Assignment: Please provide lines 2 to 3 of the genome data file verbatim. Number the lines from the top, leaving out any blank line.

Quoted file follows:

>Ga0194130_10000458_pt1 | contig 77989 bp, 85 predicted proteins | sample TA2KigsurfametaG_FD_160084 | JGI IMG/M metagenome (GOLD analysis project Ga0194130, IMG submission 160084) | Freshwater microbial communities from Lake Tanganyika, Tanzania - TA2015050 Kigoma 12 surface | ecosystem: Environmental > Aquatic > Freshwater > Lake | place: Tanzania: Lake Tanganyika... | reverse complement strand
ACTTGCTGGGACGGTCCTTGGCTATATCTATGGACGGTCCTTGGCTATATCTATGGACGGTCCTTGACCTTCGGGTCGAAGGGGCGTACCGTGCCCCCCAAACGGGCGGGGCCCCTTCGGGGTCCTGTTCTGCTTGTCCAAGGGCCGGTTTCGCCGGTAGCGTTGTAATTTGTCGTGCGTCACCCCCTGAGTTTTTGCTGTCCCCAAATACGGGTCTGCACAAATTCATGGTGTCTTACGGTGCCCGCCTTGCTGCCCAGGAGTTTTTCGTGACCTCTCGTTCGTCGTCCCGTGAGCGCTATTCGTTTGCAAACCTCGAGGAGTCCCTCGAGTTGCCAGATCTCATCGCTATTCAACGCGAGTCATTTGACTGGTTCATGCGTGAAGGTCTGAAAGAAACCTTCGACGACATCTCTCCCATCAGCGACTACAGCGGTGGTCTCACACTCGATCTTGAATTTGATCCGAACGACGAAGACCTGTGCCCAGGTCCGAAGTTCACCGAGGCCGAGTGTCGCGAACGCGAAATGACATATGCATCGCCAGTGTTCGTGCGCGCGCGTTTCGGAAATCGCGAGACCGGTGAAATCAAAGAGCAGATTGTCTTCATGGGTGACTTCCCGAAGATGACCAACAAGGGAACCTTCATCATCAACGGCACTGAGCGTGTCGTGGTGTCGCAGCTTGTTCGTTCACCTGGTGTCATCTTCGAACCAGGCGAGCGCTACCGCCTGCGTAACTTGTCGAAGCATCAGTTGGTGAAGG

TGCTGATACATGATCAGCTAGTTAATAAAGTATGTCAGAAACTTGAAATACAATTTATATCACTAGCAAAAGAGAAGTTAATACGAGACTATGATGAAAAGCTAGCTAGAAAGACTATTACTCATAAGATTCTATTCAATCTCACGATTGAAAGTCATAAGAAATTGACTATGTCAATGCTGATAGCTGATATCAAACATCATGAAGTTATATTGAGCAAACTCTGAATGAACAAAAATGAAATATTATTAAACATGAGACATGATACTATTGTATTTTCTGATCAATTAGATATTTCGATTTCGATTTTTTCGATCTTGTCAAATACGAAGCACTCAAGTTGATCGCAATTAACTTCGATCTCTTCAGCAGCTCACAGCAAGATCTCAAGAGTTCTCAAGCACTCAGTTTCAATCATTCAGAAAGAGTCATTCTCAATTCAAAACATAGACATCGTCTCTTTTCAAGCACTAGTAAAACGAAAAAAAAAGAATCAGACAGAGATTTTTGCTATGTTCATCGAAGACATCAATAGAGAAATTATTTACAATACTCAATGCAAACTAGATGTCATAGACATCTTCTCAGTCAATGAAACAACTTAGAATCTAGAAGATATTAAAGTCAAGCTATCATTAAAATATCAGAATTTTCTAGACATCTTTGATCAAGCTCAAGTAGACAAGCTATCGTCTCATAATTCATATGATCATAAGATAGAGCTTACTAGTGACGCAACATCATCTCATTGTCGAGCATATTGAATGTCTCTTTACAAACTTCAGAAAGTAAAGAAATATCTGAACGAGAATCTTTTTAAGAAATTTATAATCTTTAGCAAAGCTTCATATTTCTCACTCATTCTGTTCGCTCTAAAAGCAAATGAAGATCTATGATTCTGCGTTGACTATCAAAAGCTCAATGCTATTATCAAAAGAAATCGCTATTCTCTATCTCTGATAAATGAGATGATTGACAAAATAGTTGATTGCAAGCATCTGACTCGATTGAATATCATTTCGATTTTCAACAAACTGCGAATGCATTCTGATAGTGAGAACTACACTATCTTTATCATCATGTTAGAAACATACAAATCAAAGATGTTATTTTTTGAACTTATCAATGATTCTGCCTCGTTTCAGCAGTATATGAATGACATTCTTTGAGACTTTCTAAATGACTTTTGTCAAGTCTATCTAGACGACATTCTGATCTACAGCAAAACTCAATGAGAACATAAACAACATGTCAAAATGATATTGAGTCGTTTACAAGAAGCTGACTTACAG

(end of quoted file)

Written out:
ACTTGCTGGGACGGTCCTTGGCTATATCTATGGACGGTCCTTGGCTATATCTATGGACGGTCCTTGACCTTCGGGTCGAAGGGGCGTACCGTGCCCCCCAAACGGGCGGGGCCCCTTCGGGGTCCTGTTCTGCTTGTCCAAGGGCCGGTTTCGCCGGTAGCGTTGTAATTTGTCGTGCGTCACCCCCTGAGTTTTTGCTGTCCCCAAATACGGGTCTGCACAAATTCATGGTGTCTTACGGTGCCCGCCTTGCTGCCCAGGAGTTTTTCGTGACCTCTCGTTCGTCGTCCCGTGAGCGCTATTCGTTTGCAAACCTCGAGGAGTCCCTCGAGTTGCCAGATCTCATCGCTATTCAACGCGAGTCATTTGACTGGTTCATGCGTGAAGGTCTGAAAGAAACCTTCGACGACATCTCTCCCATCAGCGACTACAGCGGTGGTCTCACACTCGATCTTGAATTTGATCCGAACGACGAAGACCTGTGCCCAGGTCCGAAGTTCACCGAGGCCGAGTGTCGCGAACGCGAAATGACATATGCATCGCCAGTGTTCGTGCGCGCGCGTTTCGGAAATCGCGAGACCGGTGAAATCAAAGAGCAGATTGTCTTCATGGGTGACTTCCCGAAGATGACCAACAAGGGAACCTTCATCATCAACGGCACTGAGCGTGTCGTGGTGTCGCAGCTTGTTCGTTCACCTGGTGTCATCTTCGAACCAGGCGAGCGCTACCGCCTGCGTAACTTGTCGAAGCATCAGTTGGTGAAGG

TGCTGATACATGATCAGCTAGTTAATAAAGTATGTCAGAAACTTGAAATACAATTTATATCACTAGCAAAAGAGAAGTTAATACGAGACTATGATGAAAAGCTAGCTAGAAAGACTATTACTCATAAGATTCTATTCAATCTCACGATTGAAAGTCATAAGAAATTGACTATGTCAATGCTGATAGCTGATATCAAACATCATGAAGTTATATTGAGCAAACTCTGAATGAACAAAAATGAAATATTATTAAACATGAGACATGATACTATTGTATTTTCTGATCAATTAGATATTTCGATTTCGATTTTTTCGATCTTGTCAAATACGAAGCACTCAAGTTGATCGCAATTAACTTCGATCTCTTCAGCAGCTCACAGCAAGATCTCAAGAGTTCTCAAGCACTCAGTTTCAATCATTCAGAAAGAGTCATTCTCAATTCAAAACATAGACATCGTCTCTTTTCAAGCACTAGTAAAACGAAAAAAAAAGAATCAGACAGAGATTTTTGCTATGTTCATCGAAGACATCAATAGAGAAATTATTTACAATACTCAATGCAAACTAGATGTCATAGACATCTTCTCAGTCAATGAAACAACTTAGAATCTAGAAGATATTAAAGTCAAGCTATCATTAAAATATCAGAATTTTCTAGACATCTTTGATCAAGCTCAAGTAGACAAGCTATCGTCTCATAATTCATATGATCATAAGATAGAGCTTACTAGTGACGCAACATCATCTCATTGTCGAGCATATTGAATGTCTCTTTACAAACTTCAGAAAGTAAAGAAATATCTGAACGAGAATCTTTTTAAGAAATTTATAATCTTTAGCAAAGCTTCATATTTCTCACTCATTCTGTTCGCTCTAAAAGCAAATGAAGATCTATGATTCTGCGTTGACTATCAAAAGCTCAATGCTATTATCAAAAGAAATCGCTATTCTCTATCTCTGATAAATGAGATGATTGACAAAATAGTTGATTGCAAGCATCTGACTCGATTGAATATCATTTCGATTTTCAACAAACTGCGAATGCATTCTGATAGTGAGAACTACACTATCTTTATCATCATGTTAGAAACATACAAATCAAAGATGTTATTTTTTGAACTTATCAATGATTCTGCCTCGTTTCAGCAGTATATGAATGACATTCTTTGAGACTTTCTAAATGACTTTTGTCAAGTCTATCTAGACGACATTCTGATCTACAGCAAAACTCAATGAGAACATAAACAACATGTCAAAATGATATTGAGTCGTTTACAAGAAGCTGACTTACAG